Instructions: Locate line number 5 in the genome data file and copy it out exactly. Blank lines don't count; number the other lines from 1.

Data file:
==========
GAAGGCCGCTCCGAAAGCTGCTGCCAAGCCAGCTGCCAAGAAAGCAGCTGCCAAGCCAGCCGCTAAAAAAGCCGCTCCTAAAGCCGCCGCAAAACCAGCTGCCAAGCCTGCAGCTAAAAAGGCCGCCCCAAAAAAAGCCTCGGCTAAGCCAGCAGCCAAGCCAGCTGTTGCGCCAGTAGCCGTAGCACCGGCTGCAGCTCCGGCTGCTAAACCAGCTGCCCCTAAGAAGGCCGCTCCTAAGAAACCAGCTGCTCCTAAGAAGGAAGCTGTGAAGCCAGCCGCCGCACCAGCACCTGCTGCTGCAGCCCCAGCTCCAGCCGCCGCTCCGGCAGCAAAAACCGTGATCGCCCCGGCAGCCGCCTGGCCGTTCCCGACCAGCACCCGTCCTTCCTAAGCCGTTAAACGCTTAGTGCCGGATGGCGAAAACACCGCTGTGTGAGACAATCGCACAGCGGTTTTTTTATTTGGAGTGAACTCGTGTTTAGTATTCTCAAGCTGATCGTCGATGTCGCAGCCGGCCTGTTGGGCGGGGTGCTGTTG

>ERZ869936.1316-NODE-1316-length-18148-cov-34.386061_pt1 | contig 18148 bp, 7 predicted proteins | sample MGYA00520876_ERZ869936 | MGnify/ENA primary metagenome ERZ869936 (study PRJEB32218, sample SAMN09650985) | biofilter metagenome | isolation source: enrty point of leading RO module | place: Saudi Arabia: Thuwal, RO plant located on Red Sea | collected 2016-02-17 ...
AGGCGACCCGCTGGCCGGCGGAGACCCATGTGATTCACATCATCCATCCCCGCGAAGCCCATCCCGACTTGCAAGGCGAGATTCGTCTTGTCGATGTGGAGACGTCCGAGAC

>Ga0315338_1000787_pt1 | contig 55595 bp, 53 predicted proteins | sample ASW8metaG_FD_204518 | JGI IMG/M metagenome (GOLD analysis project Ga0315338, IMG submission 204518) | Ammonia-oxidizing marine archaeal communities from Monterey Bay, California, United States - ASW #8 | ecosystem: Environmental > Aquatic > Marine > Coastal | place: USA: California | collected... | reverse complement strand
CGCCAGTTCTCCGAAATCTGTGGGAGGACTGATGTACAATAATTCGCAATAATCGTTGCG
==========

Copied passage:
CGCCAGTTCTCCGAAATCTGTGGGAGGACTGATGTACAATAATTCGCAATAATCGTTGCG